Friday, 20 July 2007

Public support congestion charge

THE people of Greater Manchester have backed plans for congestion charging in a crucial opinion poll.Some 5,000 individuals and 1,000 employers were surveyed on behalf of council chiefs as the cornerstone of their make-or-break consultation on proposals to charge up to £5 a day at peak times in return for £3bn of cash for public transport.The results were due to be released by pollsters GfK NOP on Monday - but the M.E.N. has obtained a leaked copy of the findings.We can reveal that 57 per cent of residents agreed with the principle of paying charges in return for the £3bn package of investment, while only 32 per cent disagreed. And a majority (53 per cent) agreed with the proposals when they were told that the charging levels would be up to £5 a day, against 40 per cent who disagreed. Most of the councils have thrown their weight firmly behind the idea, although there had been speculation both Liberal Democrat-run Stockport and Conservative Trafford had been considering voting "no" on July 27. That could prove difficult given the findings of the poll.The bid would be for a £1.2bn grant from the Transport Innovation Fund, plus permission from the Government to borrow £1.8bn to complete the extension of the Metrolink light-rail system and provide hundreds more buses and trains. The £1.8bn would be paid back out of the proceeds of the congestion charge over the next 30 years.The charge would be made up of two rings, one roughly parallel to the M60 and another closer to Manchester city centre. Motorists would pay £2 for crossing the outer ring and £1 for crossing the inner ring, inbound, from 7am-9.30am, on weekdays. The outbound charge would be £1 for each ring and apply from 4pm-6.30pm.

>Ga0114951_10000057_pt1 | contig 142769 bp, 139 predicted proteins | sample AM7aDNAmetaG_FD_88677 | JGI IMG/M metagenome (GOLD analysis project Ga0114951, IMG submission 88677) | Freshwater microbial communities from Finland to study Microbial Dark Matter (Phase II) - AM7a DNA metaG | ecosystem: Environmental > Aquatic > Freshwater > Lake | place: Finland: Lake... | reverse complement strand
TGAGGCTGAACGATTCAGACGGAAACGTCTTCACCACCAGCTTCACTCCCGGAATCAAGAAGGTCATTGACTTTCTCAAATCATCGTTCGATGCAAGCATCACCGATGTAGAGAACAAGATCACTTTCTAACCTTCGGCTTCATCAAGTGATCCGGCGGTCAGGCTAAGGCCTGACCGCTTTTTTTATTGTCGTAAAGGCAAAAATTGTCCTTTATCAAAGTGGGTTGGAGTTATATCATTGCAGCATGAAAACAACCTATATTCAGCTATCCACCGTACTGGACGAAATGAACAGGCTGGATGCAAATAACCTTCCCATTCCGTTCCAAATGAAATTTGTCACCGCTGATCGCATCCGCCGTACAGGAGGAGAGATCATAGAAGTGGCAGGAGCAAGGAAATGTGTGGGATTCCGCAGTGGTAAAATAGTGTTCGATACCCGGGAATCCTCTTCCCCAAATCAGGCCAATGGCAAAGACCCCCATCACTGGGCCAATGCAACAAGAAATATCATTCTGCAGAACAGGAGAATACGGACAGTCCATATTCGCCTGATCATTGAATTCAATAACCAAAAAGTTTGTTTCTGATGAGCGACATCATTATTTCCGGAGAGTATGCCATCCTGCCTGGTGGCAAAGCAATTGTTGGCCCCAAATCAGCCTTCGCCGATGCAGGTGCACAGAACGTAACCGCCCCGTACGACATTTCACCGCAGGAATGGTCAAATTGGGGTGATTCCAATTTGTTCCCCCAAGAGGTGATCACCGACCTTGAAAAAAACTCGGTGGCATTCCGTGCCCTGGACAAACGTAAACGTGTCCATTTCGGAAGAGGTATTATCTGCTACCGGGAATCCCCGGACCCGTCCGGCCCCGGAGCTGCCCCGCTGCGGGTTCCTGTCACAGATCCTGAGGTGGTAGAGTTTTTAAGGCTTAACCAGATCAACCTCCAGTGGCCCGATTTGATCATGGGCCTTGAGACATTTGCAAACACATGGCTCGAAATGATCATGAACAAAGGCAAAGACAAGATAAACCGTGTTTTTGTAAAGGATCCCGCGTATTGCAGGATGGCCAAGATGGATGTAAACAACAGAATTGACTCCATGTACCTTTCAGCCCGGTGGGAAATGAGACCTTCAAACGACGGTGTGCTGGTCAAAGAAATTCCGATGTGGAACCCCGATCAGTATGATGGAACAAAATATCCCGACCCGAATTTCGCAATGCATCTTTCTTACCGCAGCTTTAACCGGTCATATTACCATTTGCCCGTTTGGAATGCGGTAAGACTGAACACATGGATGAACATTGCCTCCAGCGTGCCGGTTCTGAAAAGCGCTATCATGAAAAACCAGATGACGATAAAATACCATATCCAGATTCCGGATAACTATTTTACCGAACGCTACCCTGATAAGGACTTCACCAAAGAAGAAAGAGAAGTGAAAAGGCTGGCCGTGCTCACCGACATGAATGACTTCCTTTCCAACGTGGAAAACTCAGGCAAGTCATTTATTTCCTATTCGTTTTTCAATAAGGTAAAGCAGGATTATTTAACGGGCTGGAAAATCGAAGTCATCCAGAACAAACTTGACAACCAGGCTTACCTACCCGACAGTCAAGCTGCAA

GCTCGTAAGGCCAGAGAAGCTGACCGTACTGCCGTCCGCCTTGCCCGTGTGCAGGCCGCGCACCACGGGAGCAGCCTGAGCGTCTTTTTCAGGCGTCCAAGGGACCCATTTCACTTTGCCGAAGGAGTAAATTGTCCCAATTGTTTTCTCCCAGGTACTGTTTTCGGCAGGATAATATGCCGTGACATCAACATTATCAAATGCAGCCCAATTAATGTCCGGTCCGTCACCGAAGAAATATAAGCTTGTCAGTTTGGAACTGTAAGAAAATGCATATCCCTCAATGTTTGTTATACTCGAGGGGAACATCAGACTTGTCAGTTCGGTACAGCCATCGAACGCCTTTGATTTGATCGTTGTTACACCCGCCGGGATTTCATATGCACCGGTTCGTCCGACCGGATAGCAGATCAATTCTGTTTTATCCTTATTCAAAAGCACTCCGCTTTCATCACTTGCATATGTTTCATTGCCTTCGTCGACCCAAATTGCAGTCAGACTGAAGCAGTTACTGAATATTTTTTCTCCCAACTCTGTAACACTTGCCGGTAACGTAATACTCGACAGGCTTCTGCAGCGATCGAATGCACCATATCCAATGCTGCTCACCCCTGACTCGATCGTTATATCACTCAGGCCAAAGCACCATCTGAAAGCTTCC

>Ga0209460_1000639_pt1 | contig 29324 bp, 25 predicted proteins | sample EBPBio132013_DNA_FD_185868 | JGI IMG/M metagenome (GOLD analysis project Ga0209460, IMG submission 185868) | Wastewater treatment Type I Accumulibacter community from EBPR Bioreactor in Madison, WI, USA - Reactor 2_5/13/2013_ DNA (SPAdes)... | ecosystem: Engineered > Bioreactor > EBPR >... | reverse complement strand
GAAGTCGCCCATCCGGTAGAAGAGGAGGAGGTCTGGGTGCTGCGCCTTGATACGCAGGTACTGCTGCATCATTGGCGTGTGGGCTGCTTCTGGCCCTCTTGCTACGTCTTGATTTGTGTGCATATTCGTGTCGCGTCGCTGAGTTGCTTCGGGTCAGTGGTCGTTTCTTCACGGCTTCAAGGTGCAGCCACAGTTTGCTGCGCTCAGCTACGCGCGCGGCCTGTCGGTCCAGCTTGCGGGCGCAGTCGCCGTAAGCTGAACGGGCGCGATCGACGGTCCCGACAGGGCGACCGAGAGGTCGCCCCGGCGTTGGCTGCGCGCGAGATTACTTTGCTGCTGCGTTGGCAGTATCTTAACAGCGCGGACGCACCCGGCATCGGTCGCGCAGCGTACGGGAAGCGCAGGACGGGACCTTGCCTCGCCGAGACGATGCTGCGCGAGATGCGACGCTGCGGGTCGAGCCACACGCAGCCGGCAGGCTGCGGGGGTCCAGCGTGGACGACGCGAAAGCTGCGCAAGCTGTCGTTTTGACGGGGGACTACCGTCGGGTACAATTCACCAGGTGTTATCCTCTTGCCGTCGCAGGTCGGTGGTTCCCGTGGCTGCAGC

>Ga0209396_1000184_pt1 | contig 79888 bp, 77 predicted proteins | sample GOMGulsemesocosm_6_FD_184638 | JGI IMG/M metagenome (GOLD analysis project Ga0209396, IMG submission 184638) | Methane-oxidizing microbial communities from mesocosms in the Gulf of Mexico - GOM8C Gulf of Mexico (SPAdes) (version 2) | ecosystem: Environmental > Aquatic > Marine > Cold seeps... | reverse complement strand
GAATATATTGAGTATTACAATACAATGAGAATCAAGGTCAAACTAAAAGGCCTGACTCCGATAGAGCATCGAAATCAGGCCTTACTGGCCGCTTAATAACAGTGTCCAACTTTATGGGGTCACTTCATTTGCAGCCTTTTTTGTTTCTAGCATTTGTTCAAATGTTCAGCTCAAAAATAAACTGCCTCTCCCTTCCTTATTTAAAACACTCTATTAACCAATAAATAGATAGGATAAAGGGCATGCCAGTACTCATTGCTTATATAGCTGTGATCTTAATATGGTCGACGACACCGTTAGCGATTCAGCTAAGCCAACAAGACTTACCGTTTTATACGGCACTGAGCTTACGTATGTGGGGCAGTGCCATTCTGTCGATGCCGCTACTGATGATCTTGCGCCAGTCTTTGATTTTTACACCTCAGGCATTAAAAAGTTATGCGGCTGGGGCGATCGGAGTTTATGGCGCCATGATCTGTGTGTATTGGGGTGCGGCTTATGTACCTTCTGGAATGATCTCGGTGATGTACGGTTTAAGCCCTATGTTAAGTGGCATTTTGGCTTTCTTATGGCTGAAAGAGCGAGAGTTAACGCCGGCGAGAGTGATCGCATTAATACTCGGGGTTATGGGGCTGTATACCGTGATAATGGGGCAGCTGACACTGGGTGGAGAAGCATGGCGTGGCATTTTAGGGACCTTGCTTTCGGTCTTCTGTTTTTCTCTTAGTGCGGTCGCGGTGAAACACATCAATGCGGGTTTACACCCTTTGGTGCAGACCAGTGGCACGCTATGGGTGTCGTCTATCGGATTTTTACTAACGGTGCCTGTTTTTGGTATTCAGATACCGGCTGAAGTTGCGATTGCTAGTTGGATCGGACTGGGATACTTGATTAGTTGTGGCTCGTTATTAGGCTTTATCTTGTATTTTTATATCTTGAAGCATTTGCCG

More than half of the people living in Greater Manchester support congestion charging, according to a new survey.
After being given details of how peaktime road-charging will work, and a £3bn investment in the city's transport system, 53% supported proposals.
The poll was commissioned by Greater Manchester's councils and 5,000 residents were questioned.
Councillors are due to meet next week to decide whether to proceed with the government's plans.


Tameside Citizen said...

This new stealth tax is so unpopular amongst virtually everyone I know that I have difficulty accepting the findings of this survey. I would suggest that the questions were very heavily loaded in favour of the answer the councils behind this wanted, or that the people questioned were actually related in some way to the project, possibly council employees, and they gave the answers they were expected to.

tonydj said...

Perhaps "Ann of Ashton" and all her Florida pals have been surveyed!

tonydj said...

If my earlier comment is mystifying you check this out:-